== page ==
United States District Court, D. Hawaii
ORDER DISMISSING AMENDED COMPLAINT WITHOUT
C. Kay, United States District Judge.
Plaintiff Mark Fukuda (“Plaintiff”) filed his
initial Complaint, ECF No. 1, in this action on December 12,
2019, against Defendants Dr. William Wong Sr.
(“Defendant Wong”) and Hawaii Dermatology and
Surgery, Inc. (“Defendant Hawaii Dermatology”).
Because Plaintiff failed to plead diversity or federal
question jurisdiction, the Court dismissed the Complaint with
leave to amend. See ECF No. 6 (the “Dismissal
Order”). Plaintiff promptly filed an Amended Complaint,
ECF No. 8, on January 3, 2020. The Amended Complaint fails to
correct the deficiencies the Court identified in its
Amended Complaint alleges the same facts and the same five
causes of action as those alleged in the prior
Complaint. Compare Compl. ¶¶
16-20, and Am. Compl. ¶¶ 16-20; see
also Dismissal Order at 1-3 (summarizing factual
allegations). In response to the Dismissal Order, however,
the Amended Complaint makes some slight changes in its
discussion of jurisdiction. In the section labeled
“JURISDICTION AND VENUE, ” the Amended Complaint
alleges that the damages sought exceed §75, 000 and that
“the claims are protected under the Medicare Act under
Medicare Fraud, ” Am. Compl. ¶ 4. Neither of these
changes has the effect of establishing subject matter
jurisdiction in federal court.
claim to be properly in the United States District Court, the
Court must have either (1) federal question jurisdiction
under 28 U.S.C. § 1331, or (2) diversity jurisdiction
under 28 U.S.C. § 1332. The Court has an obligation to
investigate whether it has subject matter jurisdiction, and
lack of subject matter jurisdiction can be raised on a
court's own motion at any time. See United Investors
Life Ins. Co. v. Waddell & Reed Inc., 360 F.3d 960,
966-67 (9th Cir. 2004); Csibi v. Fustos, 670 F.2d
134, 136 n.3 (9th Cir. 1982).
considering federal question jurisdiction Plaintiff has not
alleged any federal causes of action. The only possible
suggestion of federal question jurisdiction comes in a vague
allegation that the state-law claims somehow arise from the
Medicare Act, 42 U.S.C. § 405(g). Assuming Plaintiff is
seeking to invoke jurisdiction on this basis, the Court
rejects that theory. See 28 U.S.C. § 1331
(federal question); 42 U.S.C. § 405(g) (Social Security
one, Plaintiff provides no factual allegations to support his
assertion that his claims arise under the Medicare Act.
“The Supreme Court has identified two circumstances in
which a claim ‘arises under' the Medicare Act, thus
preempting the state-law claims: (1) where the
‘standing and the substantive basis for the
presentation of the claims' is the Medicare Act . . .;
and (2) where the claims are ‘inextricably
intertwined' with a claim for Medicare benefits . . .
.“ Do Sung Uhm v. Humana, Inc., 620 F.3d 1134,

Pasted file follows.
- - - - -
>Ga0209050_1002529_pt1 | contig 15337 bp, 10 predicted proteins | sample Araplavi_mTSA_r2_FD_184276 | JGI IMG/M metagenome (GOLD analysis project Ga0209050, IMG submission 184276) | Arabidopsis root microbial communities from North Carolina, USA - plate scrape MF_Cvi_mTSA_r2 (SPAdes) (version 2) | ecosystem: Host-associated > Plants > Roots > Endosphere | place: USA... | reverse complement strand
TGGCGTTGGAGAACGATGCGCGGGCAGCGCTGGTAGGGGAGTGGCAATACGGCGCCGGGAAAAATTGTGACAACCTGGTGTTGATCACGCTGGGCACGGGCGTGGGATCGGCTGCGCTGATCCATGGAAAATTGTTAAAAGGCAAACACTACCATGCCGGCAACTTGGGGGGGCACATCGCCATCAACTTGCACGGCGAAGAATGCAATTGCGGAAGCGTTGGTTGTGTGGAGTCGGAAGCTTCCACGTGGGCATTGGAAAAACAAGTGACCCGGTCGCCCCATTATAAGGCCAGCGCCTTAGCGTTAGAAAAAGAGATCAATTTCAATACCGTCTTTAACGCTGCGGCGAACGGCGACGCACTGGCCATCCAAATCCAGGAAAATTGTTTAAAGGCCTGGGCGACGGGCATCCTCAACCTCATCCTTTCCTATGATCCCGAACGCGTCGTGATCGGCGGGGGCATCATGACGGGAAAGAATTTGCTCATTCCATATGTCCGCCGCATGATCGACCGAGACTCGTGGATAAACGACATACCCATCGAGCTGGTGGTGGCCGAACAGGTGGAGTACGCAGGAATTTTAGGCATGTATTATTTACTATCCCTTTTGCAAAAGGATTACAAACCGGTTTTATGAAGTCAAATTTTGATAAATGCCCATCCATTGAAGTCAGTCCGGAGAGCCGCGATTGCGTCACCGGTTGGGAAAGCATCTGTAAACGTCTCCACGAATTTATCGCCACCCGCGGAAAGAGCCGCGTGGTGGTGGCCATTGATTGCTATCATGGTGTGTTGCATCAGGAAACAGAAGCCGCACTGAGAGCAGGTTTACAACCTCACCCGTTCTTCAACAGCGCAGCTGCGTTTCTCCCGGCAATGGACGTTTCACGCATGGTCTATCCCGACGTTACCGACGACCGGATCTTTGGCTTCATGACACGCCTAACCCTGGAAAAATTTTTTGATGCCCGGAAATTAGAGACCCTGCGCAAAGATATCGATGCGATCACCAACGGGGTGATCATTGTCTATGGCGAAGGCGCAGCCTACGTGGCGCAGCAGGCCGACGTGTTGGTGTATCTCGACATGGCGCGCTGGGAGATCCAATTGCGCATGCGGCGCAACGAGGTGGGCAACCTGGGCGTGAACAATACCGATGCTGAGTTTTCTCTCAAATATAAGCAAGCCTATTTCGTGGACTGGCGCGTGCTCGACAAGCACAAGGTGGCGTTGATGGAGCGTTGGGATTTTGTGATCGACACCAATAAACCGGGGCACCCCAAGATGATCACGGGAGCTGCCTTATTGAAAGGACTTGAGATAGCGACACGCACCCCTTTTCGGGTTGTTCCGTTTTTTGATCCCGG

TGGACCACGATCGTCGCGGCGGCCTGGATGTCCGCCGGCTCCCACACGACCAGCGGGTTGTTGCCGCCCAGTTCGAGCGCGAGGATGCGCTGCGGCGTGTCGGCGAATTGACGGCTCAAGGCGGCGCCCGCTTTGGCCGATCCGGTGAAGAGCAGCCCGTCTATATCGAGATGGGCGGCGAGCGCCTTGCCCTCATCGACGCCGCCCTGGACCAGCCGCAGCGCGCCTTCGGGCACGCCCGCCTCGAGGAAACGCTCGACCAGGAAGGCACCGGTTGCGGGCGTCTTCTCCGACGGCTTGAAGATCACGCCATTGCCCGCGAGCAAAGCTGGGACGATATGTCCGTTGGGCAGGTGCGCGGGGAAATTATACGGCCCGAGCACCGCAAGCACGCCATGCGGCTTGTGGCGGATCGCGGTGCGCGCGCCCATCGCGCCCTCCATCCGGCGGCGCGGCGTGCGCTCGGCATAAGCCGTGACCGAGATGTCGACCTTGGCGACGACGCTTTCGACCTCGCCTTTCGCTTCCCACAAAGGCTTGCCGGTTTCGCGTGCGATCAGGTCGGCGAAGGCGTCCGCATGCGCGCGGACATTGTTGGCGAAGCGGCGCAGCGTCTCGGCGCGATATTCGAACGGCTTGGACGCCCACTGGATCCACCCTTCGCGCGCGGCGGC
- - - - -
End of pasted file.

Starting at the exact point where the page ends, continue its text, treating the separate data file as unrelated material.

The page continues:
1141-42 (9th Cir. 2010) (quoting Heckler v. Ringer,
466 U.S. at 602, 615, 104 S.Ct. 2013, 2022 (1984)) (internal
citations omitted). Plaintiff's claims here are based on
Defendant Wong's alleged malpractice and his
“fraudulently” billing Plaintiff for the
injury-inducing surgical procedure and subsequent care. These
claims plainly do not fall into either of the two categories
set forth by the Supreme Court.
to diversity jurisdiction, Plaintiff has failed to adequately
plead subject matter jurisdiction for the same reasons
described in the prior Dismissal Order. See
Dismissal Order at 5. While Plaintiff added an allegation as
to the amount in controversy, he again fails to allege the
citizenship of Plaintiff and Defendant
Wong. See Am. Compl. ¶¶ 1-3;
see also Dismissal Order at 5 (citing Kanter v.
Warner-Lambert Co., 265 F.3d 853, 857 (9th Cir. 2001),
which distinguished between citizenship and residency and
clarified that “the diversity jurisdiction statute, 28
U.S.C. § 1332, speaks of citizenship, not of
residency”). Plaintiff appears to be alluding to the
idea that all three parties are citizens of the same state
(Hawai`i), as he has given no reason to suggest that the
parties' citizenship is different from their state of
residency. Either way, Plaintiff has again failed to plead
diversity of citizenship, without which Plaintiff cannot
invoke diversity jurisdiction. See Rilling v. Burlington
N. R.R. Co., 909 F.2d 399, 400 (9th Cir. 1990).
these reasons, Plaintiff's Amended Complaint is hereby
DISMISSED without prejudice. In the event Plaintiff wishes to
continue pursuing his state-law claims, he should do so by
filing a complaint in state court.
 These causes of action include (I)
fraudulent malpractice, (II) malpractice, (III) fraud, (IV)
negligence, and (V) intentional infliction of emotional
distress. Compare Compl. ¶¶ 16-20,
and Am. Compl. ¶¶ 16-20.
 Even if the Amended Complaint
supported a reading that the claims arise under the Medicare
Act, the Court would lack jurisdiction because it does not
appear that those claims have been exhausted. See Do Sung
Uhm, 620 F.3d at 1141 (“Accordingly, we must
determine whether any of the Uhms' state law claims
‘arises under' the Medicare Act. If so, we cannot
exercise subject matter jurisdiction until those claims are
 Plaintiff's only change to the
Amended Complaint with respect to citizenship appears to be
the added allegation that he and Dr. Wong are “United
States Citizen[s].” Compare Compl.
¶¶ 1-2 (alleging that Plaintiff and Dr. Wong were
residents of Hawai`i), and Am. Compl. ¶¶
1-2 (alleging that Plaintiff and Dr. Wong are United States
citizens and resident of Hawai`i). The Amended Complaint also
clarifies that Defendant Hawaii Dermatology ...